At over 400 years old, Notre-Dame Cathedral is one of the most historic places to see in Luxembourg City and its crypt is the resting place of some members of the royal family, with remains going as far back as the 1300s.
See the view from Chemin de la Corniche
Thanks to its layout above and below the rocky outcropping of the Bock, the city has some amazing views. If you like photography or just looking out over pretty scenery, the Chemin de la Corniche is a must visit. From what’s been called the most beautiful balcony in Europe, you get a great view of the Grund from above as well as ancient city fortifications and bridges.
Relax in Place Guillaume II
Place Guillaume II is a social center in the city. This lovely square named for Grand Duke William II (the French version of his name) features a statue of the Duke himself on horseback at the center. It’s ringed by restaurants with sidewalk cafes and hosts a twice-weekly market with flowers and fresh produce. In the summer, there are concerts, and it often hosts fairs and other special events. It’s a great place to spend some time people watching in the center of town.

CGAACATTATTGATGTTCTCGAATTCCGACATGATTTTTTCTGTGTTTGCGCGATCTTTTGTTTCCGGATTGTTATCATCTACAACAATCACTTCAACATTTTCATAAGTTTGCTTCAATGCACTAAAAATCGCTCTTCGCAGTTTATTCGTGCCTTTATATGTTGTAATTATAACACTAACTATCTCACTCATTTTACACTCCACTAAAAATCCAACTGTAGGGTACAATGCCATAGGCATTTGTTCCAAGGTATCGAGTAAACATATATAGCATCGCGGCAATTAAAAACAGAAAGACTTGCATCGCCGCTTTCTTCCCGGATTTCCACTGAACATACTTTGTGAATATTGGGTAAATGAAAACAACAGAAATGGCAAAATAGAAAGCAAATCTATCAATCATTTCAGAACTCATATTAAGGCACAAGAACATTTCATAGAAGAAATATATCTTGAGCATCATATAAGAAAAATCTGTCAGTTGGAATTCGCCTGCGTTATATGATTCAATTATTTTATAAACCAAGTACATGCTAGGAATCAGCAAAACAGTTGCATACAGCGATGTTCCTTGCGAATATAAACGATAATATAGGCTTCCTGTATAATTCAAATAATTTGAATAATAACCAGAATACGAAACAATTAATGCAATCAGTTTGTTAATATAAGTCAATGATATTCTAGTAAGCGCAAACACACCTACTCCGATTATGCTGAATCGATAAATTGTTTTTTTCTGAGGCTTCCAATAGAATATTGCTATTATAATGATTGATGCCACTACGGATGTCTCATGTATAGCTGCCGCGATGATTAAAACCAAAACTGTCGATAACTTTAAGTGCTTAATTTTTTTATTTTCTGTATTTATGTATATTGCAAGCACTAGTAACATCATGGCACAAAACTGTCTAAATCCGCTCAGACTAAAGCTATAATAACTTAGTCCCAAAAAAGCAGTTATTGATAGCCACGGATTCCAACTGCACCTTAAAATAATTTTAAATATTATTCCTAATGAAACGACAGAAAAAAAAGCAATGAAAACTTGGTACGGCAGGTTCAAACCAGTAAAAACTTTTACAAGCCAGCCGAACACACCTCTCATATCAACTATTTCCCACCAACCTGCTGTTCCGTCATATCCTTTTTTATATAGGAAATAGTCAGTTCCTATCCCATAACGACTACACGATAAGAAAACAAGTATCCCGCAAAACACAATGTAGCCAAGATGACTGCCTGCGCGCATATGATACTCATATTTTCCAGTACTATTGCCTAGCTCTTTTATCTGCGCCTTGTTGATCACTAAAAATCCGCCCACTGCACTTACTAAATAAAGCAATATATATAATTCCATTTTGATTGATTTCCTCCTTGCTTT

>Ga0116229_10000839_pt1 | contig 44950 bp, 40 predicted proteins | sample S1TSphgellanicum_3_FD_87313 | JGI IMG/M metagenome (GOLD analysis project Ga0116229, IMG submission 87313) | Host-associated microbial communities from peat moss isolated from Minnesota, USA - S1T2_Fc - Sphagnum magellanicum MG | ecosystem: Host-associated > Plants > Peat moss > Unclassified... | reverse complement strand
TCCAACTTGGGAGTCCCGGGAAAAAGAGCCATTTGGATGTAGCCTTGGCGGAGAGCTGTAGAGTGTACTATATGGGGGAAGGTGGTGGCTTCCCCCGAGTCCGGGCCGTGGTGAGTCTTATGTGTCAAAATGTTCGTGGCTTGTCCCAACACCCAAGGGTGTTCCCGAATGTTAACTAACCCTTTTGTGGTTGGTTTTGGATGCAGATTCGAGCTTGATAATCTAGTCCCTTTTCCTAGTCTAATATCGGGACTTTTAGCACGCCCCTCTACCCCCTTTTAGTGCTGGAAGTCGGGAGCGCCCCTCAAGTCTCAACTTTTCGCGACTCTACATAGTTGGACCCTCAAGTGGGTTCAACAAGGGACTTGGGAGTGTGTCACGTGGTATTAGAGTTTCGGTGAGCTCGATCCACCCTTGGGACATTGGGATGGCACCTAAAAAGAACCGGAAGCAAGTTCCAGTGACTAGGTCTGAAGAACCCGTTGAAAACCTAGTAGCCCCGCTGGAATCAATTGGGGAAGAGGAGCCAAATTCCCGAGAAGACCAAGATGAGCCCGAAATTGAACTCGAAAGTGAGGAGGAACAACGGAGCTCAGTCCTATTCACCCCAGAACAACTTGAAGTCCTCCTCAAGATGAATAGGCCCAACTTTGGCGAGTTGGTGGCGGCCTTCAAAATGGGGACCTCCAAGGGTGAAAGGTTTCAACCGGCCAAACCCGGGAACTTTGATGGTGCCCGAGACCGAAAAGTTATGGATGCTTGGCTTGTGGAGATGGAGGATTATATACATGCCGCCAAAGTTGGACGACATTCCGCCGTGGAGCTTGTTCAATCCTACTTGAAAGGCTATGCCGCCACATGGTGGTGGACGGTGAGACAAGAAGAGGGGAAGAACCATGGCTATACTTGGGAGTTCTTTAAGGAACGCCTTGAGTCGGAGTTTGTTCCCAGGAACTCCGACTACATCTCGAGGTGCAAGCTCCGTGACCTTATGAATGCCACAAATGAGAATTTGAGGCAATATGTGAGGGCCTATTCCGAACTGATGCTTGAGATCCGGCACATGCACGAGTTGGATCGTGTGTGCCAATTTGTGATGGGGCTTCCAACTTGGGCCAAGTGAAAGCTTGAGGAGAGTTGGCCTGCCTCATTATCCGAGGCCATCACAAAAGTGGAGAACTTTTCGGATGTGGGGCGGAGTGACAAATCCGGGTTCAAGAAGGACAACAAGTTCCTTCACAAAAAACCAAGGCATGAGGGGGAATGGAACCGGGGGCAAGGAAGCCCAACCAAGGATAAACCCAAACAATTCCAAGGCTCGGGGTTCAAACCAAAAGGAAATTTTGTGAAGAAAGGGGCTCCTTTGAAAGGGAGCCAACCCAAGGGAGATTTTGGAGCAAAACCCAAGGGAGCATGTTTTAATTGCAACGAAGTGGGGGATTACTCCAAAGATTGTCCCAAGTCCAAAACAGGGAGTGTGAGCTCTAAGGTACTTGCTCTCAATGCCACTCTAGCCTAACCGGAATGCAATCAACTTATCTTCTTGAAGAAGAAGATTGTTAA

Visit Museum Dräi Eechelen
Outside of Old Town in the Kirchberg District, the Museum Dräi Eechelen is housed inside the renovated Fort Thüngen that dates from the 1730s. The museum’s permanent exhibition features more than 600 objects and documents within the old fort’s tunnels. They tell the story of the fortress of Luxembourg (the former fortifications of the city) from 1443 to 1903, offering an interesting look at this city on a rock. The first floor features rotating contemporary exhibits.